[Python-Dev] Proposed changes to PEP 343

Nick Coghlan ncoghlan at iinet.net.au
Fri Oct 7 11:57:17 CEST 2005

Based on Jason's comments regarding decimal.Context, and to explicitly cover 
the terminology agreed on during the documentation discussion back in July, 
I'm proposing a number of changes to PEP 343. I'll be updating the checked in 
PEP assuming there aren't any objections in the next week or so (and assuming 
I get CVS access sorted out ;).

The idea of dropping __enter__/__exit__ and defining the with statement solely 
in terms of coroutines is *not* included in the suggested changes, but I added 
a new item under "Resolved Open Issues" to cover some of the reasons why.


1. Amend the statement specification such that:

       with EXPR as VAR:

is translated as:

       abc = (EXPR).__with__()
       exc = (None, None, None)
       VAR = abc.__enter__()
               exc = sys.exc_info()

2. Add the following to the subsequent explanation:

     The call to the __with__ method serves a similar purpose to the __iter__
   method for iterables and iterators. An object such as threading.Lock may
   provide its own __enter__ and __exit__ methods, and simply return 'self'
   from its __with__ method. A more complex object such as decimal.Context may
   return a distinct context manager which takes care of setting and restoring
   the appropriate decimal context in the thread.

3. Update ContextWrapper in the "Generator Decorator" section to include:

      def  __with__(self):
          return self

4. Add a paragraph to the end of the "Generator Decorator" section:

     By applying the @contextmanager decorator to a context's __with__ method,
   it is as easy to write a generator-based context manager for the context as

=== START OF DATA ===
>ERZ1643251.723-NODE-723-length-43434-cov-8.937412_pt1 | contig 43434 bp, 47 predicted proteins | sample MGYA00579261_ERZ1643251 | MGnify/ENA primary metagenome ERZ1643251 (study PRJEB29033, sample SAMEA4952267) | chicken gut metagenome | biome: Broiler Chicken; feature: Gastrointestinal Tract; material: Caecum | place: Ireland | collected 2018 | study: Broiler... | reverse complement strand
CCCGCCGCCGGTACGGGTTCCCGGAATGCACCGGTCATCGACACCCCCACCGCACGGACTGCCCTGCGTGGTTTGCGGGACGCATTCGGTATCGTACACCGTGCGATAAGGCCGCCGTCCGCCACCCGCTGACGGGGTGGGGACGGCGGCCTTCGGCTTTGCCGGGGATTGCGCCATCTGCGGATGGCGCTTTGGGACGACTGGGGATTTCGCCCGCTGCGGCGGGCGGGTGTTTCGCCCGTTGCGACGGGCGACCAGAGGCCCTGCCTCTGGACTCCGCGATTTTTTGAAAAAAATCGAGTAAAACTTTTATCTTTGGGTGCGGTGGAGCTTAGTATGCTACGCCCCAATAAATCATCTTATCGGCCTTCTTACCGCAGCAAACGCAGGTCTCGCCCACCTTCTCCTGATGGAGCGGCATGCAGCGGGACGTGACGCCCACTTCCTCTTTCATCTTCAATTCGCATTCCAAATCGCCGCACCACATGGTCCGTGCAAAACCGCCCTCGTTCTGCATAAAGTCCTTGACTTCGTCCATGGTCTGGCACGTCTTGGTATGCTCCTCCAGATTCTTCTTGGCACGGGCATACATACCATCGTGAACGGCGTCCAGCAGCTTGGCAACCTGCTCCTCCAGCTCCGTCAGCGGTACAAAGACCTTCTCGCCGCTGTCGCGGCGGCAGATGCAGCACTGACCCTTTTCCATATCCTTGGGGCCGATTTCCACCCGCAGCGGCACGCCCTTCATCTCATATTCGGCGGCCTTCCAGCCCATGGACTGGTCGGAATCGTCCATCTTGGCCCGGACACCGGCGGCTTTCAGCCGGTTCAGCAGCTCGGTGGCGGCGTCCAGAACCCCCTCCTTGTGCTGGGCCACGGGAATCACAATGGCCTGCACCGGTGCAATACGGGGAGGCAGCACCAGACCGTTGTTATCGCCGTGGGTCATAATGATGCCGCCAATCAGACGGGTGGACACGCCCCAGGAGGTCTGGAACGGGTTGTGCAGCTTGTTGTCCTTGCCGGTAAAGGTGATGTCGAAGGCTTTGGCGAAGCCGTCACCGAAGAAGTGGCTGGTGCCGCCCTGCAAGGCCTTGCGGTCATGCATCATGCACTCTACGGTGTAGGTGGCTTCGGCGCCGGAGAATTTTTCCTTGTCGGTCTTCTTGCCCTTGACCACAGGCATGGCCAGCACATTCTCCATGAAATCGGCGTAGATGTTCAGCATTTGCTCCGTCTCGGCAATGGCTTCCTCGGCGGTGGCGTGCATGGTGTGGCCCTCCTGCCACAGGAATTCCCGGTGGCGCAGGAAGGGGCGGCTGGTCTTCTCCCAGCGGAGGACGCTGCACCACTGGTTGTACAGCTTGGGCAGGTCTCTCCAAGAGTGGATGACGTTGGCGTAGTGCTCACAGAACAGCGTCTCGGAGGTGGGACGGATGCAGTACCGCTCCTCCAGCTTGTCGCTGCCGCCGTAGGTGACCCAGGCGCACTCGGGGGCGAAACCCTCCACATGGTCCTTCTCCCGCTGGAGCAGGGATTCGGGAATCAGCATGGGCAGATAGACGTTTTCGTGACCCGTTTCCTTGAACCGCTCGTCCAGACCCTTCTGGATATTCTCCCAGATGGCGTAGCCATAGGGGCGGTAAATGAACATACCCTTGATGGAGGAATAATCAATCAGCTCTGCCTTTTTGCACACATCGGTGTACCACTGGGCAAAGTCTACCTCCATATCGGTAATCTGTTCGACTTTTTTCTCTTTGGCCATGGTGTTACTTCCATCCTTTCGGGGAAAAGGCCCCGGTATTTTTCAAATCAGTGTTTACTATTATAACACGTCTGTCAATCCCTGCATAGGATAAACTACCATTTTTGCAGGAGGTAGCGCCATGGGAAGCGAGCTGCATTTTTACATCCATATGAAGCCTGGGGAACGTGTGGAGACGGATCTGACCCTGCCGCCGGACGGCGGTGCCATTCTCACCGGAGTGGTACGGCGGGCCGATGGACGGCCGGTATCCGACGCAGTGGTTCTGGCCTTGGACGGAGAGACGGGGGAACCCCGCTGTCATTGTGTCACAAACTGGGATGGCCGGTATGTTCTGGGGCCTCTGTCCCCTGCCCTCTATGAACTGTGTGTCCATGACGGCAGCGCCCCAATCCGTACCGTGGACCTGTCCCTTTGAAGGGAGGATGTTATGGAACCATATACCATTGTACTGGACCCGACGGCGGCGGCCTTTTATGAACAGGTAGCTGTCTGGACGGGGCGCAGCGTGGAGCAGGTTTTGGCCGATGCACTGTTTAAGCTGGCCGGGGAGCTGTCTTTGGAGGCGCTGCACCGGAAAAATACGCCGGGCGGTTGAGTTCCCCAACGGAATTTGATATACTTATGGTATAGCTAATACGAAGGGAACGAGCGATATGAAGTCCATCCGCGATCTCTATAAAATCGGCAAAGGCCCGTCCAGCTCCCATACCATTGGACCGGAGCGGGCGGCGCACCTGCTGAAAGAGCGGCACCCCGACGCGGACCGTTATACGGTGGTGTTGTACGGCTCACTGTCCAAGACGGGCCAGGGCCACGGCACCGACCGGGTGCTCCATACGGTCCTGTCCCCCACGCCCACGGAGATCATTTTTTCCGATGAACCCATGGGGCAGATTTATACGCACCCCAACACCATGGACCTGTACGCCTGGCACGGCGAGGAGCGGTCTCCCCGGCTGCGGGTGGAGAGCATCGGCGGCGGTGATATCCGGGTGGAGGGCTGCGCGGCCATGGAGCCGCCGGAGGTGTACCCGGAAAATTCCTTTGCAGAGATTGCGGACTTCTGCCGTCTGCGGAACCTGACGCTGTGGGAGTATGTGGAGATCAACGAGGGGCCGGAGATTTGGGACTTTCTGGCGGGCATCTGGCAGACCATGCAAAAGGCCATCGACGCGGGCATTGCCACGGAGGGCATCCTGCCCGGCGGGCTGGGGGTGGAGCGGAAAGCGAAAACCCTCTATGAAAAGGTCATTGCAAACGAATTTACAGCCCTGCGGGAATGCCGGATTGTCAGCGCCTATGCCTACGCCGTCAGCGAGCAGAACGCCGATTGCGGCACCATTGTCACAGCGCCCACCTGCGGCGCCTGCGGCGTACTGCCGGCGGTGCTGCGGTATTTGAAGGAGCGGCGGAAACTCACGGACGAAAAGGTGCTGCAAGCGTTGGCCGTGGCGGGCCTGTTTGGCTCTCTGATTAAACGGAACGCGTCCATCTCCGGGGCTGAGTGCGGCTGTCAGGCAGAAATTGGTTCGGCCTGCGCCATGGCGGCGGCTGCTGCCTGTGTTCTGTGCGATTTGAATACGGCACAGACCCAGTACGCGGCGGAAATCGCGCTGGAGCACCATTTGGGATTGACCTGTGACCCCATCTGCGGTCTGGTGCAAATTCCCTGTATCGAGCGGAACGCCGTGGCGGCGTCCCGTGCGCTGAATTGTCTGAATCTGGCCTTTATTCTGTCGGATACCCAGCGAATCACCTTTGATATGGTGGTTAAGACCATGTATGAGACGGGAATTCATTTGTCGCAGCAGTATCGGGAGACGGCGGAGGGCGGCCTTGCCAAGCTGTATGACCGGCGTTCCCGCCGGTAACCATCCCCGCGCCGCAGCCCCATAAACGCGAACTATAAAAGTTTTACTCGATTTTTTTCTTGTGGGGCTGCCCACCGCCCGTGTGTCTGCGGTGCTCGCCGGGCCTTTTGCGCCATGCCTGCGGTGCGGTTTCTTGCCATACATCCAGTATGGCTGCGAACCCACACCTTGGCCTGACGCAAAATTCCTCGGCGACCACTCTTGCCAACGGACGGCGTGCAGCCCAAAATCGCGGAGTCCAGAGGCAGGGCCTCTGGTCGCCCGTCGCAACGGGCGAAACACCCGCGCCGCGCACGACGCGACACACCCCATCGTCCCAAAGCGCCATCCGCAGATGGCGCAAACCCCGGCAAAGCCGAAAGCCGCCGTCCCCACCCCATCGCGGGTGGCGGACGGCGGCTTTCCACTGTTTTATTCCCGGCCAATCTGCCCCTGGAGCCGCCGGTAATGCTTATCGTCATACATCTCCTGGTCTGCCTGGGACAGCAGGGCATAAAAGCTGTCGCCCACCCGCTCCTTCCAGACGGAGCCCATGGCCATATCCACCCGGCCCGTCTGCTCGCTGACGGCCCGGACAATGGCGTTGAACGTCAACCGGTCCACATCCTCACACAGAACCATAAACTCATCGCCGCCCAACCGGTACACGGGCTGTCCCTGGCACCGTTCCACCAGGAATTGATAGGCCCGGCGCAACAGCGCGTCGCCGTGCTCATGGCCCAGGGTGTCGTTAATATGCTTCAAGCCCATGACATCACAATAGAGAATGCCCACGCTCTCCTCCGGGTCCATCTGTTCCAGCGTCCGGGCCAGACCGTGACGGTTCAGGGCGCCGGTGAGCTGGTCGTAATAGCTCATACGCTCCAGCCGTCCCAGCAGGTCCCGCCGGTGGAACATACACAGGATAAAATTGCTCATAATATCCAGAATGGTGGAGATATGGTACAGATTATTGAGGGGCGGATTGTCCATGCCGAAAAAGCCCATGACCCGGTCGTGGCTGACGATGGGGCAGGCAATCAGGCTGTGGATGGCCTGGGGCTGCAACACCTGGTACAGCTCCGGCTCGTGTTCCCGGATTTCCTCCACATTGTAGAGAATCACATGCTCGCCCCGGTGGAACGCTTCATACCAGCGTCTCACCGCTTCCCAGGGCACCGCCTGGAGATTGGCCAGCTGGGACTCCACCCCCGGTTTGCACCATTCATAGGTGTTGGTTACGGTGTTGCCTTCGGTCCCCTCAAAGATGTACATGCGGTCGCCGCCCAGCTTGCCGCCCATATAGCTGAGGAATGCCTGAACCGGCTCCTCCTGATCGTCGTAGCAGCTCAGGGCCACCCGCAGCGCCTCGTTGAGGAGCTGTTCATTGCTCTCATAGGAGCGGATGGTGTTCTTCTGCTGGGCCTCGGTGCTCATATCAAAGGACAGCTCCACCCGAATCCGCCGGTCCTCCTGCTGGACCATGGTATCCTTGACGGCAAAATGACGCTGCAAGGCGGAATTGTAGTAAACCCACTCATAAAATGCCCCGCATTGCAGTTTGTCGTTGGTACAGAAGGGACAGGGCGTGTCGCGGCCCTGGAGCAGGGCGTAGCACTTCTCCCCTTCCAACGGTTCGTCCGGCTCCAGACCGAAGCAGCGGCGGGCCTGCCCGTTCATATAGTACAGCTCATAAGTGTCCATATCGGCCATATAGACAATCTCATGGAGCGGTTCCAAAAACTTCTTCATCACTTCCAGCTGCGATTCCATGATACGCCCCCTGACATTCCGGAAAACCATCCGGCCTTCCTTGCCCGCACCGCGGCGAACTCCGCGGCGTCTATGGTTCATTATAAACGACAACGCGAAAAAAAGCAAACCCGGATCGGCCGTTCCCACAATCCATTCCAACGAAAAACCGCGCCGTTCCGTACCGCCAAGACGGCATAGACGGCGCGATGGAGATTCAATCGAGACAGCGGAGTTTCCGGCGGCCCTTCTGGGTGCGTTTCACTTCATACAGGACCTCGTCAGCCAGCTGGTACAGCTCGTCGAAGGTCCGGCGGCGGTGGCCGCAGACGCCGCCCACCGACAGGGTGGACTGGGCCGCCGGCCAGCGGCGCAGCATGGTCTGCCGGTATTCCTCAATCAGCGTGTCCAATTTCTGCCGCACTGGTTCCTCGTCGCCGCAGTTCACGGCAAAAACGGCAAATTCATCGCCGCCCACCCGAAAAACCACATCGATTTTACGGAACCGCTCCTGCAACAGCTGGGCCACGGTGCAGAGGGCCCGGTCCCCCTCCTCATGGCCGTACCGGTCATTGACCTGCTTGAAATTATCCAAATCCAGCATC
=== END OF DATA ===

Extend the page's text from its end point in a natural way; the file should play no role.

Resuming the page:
it is to write a generator-based iterator for an iterable (see the
   decimal.Context example below).

5. Add three items under "Resolved Open Issues":

     2.  After this PEP was originally approved, a subsequent discussion on
       python-dev [4] settled on the term "context manager" for objects which
       provide __enter__ and __exit__ methods, and "context management
       protocol" for the protocol itself. With the addition of the __with__
       method to the protocol, a natural extension is to call objects which
       provide only a __with__ method "contexts" (or "manageable contexts" in
       situations where the general term "context" would be ambiguous).
         The distinction between a context and a context manager is very
       similar to the distinction between an iterable and an iterator.

     3.  The originally approved version of this PEP did not include a __with__
       method - the method was only added to the PEP after Jason Orendorff
       pointed out the difficulty of writing appropriate __enter__ and __exit__
       methods for decimal.Context [5].
          This approach allows a class to use the @contextmanager decorator
       to defines a native context manager using generator syntax. It also
       allows a class to use an existing independent context manager as its